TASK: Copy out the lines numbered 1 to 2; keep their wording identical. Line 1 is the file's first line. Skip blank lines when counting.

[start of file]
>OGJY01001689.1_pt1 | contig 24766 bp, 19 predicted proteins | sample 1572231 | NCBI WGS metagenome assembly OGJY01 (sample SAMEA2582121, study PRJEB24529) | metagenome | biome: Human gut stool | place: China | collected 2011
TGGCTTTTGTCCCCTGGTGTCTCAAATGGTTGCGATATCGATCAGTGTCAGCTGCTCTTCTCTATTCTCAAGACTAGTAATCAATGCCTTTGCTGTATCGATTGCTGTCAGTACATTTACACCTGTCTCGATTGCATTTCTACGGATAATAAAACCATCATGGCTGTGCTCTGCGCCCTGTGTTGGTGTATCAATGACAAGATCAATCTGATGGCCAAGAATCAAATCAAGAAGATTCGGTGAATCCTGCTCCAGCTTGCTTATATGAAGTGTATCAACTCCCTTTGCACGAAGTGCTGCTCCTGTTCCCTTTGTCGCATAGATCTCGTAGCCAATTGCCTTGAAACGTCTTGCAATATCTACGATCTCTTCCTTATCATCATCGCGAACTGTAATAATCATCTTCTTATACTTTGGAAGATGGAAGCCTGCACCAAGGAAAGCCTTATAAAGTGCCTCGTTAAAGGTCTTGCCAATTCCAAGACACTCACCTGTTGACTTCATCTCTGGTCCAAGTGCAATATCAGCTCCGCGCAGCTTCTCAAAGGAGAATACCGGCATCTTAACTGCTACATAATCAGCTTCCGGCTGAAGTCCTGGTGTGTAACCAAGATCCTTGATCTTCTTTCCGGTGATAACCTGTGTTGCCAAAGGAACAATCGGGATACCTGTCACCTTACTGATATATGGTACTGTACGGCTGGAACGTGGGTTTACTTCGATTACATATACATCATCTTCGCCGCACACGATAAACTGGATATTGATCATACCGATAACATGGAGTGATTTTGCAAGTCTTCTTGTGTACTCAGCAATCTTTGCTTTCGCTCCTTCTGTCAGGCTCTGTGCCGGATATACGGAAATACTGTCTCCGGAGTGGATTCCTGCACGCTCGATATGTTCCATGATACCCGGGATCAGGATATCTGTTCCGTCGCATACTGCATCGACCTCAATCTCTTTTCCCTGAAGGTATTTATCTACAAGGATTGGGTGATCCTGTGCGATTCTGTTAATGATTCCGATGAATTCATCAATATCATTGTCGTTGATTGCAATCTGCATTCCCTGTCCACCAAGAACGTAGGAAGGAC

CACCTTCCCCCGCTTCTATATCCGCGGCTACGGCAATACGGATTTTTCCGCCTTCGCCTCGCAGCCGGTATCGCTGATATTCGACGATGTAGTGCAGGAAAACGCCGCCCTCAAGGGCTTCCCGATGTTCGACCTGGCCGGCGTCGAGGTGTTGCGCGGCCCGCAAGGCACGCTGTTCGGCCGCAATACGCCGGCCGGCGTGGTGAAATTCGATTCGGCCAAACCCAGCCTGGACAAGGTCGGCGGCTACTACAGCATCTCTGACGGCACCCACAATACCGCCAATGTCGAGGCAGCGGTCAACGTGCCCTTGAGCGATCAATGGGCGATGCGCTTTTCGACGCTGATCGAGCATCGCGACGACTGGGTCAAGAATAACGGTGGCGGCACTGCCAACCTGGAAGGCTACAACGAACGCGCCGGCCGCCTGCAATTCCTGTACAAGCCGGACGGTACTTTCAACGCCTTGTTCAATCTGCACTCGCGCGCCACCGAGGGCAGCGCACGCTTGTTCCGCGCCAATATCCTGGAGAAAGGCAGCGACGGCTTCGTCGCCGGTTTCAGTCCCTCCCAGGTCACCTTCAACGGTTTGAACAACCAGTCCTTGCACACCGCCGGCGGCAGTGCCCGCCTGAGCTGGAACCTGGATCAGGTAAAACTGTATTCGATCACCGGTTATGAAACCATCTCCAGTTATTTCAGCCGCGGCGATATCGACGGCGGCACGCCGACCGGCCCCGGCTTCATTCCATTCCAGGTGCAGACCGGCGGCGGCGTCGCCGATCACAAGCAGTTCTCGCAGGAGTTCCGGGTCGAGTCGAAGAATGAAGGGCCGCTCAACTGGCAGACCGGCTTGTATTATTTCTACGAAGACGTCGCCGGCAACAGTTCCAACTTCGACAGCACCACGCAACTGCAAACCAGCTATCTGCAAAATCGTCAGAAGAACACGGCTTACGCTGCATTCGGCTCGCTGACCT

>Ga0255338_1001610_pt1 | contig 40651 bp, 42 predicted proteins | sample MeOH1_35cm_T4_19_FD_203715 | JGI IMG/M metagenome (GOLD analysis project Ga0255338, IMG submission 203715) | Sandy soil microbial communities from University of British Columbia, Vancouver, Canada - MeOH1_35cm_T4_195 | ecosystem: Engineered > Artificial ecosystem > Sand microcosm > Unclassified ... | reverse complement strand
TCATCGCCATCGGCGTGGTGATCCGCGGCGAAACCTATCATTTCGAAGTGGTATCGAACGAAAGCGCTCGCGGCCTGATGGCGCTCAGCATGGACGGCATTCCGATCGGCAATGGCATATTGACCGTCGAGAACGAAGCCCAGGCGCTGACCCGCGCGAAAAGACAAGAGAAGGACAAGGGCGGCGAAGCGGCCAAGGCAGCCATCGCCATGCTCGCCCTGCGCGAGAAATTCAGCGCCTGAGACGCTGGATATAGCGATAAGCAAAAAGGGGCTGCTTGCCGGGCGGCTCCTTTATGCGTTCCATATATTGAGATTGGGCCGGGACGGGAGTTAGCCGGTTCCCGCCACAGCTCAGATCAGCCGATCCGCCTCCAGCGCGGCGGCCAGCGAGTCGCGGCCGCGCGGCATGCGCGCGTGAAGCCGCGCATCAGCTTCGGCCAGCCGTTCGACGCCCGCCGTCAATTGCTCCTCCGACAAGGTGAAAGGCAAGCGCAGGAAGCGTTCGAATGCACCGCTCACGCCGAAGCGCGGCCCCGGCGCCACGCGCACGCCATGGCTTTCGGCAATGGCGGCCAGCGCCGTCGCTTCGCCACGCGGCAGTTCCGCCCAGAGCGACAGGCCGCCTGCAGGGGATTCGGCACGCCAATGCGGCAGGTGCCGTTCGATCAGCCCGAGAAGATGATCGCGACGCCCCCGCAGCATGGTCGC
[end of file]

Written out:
>OGJY01001689.1_pt1 | contig 24766 bp, 19 predicted proteins | sample 1572231 | NCBI WGS metagenome assembly OGJY01 (sample SAMEA2582121, study PRJEB24529) | metagenome | biome: Human gut stool | place: China | collected 2011
TGGCTTTTGTCCCCTGGTGTCTCAAATGGTTGCGATATCGATCAGTGTCAGCTGCTCTTCTCTATTCTCAAGACTAGTAATCAATGCCTTTGCTGTATCGATTGCTGTCAGTACATTTACACCTGTCTCGATTGCATTTCTACGGATAATAAAACCATCATGGCTGTGCTCTGCGCCCTGTGTTGGTGTATCAATGACAAGATCAATCTGATGGCCAAGAATCAAATCAAGAAGATTCGGTGAATCCTGCTCCAGCTTGCTTATATGAAGTGTATCAACTCCCTTTGCACGAAGTGCTGCTCCTGTTCCCTTTGTCGCATAGATCTCGTAGCCAATTGCCTTGAAACGTCTTGCAATATCTACGATCTCTTCCTTATCATCATCGCGAACTGTAATAATCATCTTCTTATACTTTGGAAGATGGAAGCCTGCACCAAGGAAAGCCTTATAAAGTGCCTCGTTAAAGGTCTTGCCAATTCCAAGACACTCACCTGTTGACTTCATCTCTGGTCCAAGTGCAATATCAGCTCCGCGCAGCTTCTCAAAGGAGAATACCGGCATCTTAACTGCTACATAATCAGCTTCCGGCTGAAGTCCTGGTGTGTAACCAAGATCCTTGATCTTCTTTCCGGTGATAACCTGTGTTGCCAAAGGAACAATCGGGATACCTGTCACCTTACTGATATATGGTACTGTACGGCTGGAACGTGGGTTTACTTCGATTACATATACATCATCTTCGCCGCACACGATAAACTGGATATTGATCATACCGATAACATGGAGTGATTTTGCAAGTCTTCTTGTGTACTCAGCAATCTTTGCTTTCGCTCCTTCTGTCAGGCTCTGTGCCGGATATACGGAAATACTGTCTCCGGAGTGGATTCCTGCACGCTCGATATGTTCCATGATACCCGGGATCAGGATATCTGTTCCGTCGCATACTGCATCGACCTCAATCTCTTTTCCCTGAAGGTATTTATCTACAAGGATTGGGTGATCCTGTGCGATTCTGTTAATGATTCCGATGAATTCATCAATATCATTGTCGTTGATTGCAATCTGCATTCCCTGTCCACCAAGAACGTAGGAAGGAC